National Geographic : 2013 May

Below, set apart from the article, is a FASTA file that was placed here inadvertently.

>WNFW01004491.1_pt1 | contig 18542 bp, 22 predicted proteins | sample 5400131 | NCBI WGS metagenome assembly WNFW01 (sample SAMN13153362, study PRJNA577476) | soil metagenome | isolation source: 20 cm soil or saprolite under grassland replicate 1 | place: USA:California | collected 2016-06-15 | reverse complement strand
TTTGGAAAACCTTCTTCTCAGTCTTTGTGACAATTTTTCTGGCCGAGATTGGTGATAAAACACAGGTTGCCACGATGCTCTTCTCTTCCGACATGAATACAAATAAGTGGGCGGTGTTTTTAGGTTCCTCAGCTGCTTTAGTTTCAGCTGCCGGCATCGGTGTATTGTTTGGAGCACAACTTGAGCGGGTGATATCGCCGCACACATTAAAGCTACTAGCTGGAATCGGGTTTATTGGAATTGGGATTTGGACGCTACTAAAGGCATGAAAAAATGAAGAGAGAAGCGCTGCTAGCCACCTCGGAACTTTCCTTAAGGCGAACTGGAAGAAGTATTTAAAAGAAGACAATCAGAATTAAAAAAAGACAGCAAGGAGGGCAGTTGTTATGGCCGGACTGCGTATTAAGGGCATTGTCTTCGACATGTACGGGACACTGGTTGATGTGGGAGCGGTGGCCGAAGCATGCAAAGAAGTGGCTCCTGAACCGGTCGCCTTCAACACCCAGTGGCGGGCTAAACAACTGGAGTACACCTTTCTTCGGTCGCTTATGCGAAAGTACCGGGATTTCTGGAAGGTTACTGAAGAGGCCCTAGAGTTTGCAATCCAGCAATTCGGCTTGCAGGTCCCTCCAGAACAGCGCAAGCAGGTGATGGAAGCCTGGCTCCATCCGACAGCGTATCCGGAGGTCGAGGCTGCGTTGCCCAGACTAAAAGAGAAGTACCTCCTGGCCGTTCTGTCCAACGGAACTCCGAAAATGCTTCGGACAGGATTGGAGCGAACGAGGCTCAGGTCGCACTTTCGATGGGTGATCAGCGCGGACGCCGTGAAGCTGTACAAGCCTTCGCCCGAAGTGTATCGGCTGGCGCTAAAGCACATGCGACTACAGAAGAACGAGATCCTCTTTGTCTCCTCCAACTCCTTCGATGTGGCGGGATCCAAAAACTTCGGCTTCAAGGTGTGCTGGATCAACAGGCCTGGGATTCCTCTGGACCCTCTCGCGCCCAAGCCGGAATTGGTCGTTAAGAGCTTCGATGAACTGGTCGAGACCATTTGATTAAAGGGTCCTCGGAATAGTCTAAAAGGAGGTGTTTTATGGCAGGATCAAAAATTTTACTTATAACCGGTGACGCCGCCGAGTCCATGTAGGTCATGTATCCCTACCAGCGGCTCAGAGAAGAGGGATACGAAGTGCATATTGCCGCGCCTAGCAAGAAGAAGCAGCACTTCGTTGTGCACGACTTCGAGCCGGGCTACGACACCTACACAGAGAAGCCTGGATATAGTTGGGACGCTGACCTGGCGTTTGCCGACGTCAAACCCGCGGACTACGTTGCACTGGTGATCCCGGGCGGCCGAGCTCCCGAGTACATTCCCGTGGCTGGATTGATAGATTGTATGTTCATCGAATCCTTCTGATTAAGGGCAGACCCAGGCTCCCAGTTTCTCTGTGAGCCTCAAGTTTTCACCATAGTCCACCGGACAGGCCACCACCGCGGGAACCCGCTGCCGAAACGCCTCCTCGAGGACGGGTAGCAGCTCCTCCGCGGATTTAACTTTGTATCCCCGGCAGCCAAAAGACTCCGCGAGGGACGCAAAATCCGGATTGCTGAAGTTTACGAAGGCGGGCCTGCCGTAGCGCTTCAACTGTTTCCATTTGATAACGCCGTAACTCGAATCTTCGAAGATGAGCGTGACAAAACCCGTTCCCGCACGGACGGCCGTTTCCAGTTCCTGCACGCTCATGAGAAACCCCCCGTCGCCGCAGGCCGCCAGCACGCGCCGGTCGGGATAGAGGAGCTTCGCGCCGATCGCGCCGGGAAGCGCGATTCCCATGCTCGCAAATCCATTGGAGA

GHR FOXO3a APOC-3 APOC-3 CETP 20% 31% 65% 40% 50% 100% 55% 100% 69% Cancer Alzheimer’s disease Hypertension GENE WITH MUTATION Cardiovascular disease Diabetes REDUCTION IN OCCURRENCE OF DISEASE, MEASURED AGAINST CONTROL GROUP Genetic clues to long life Scientists studying groups of people genetically isolated by location or culture have found gene mutations that seem to prevent the diseases that most often shorten life. The mutations aren’t limited to these groups, and not all group members have them. Learning how these genes work could help extend life for us all. John Tomanio and maTThew TwombLy, ngm STaff; megan caSSidy. Source: nir barziLai, inSTiTuTe for aging reSearch, LongeviTy geneS proJecT, aLberT einSTein coLLege of medicine *a differenT APOC-3 muTaTion appearS in aShkenazi JewS. ASHKENAZI JEWS descendants of central european Jews, most in new york city in this study, have mutations that guard against high blood pressure and also lower risk of alzheimer’s. lAroN SyNdromE EcuAdorIANS This gene’s mutation suppresses an insulin- like growth hormone, causing Laron dwarf- ism. but it also inhibits diabetes and cancer. old ordEr AmISH* members of this tight- knit faith, studied in Lancaster, pennsylva- nia, carry a mutation that dramatically low- ers fat in the blood. JAPANESE AmErIcANS in males a mutation in this gene lessens the chance of cancer and heart disease. vari- ous FOXO genes are suspected to be major factors in longevity. That began to change in 2005, when Val- ter Longo, a cell biologist at the University of Southern California who studies aging, invited Guevara to USC to describe his re- search. A decade earlier Longo had begun to manipulate the genes of simple organisms like single-celled yeast, creating mutations that allowed them to live longer. The reasons for this varied. Some mutants could repair their DNA more effectively than normal cells; others demonstrated a heightened ability to minimize the damage from oxidants. Still others became better able to derail the type of DNA damage that would promote cancer in humans. Others were studying the same processes. In 1996 Andrzej Bartke, a scientist at Southern Illinois University, tinkered with mouse genes that are involved with growth. He showed—not surprisingly—that shutting down the growth hormone pathway resulted in smaller mice.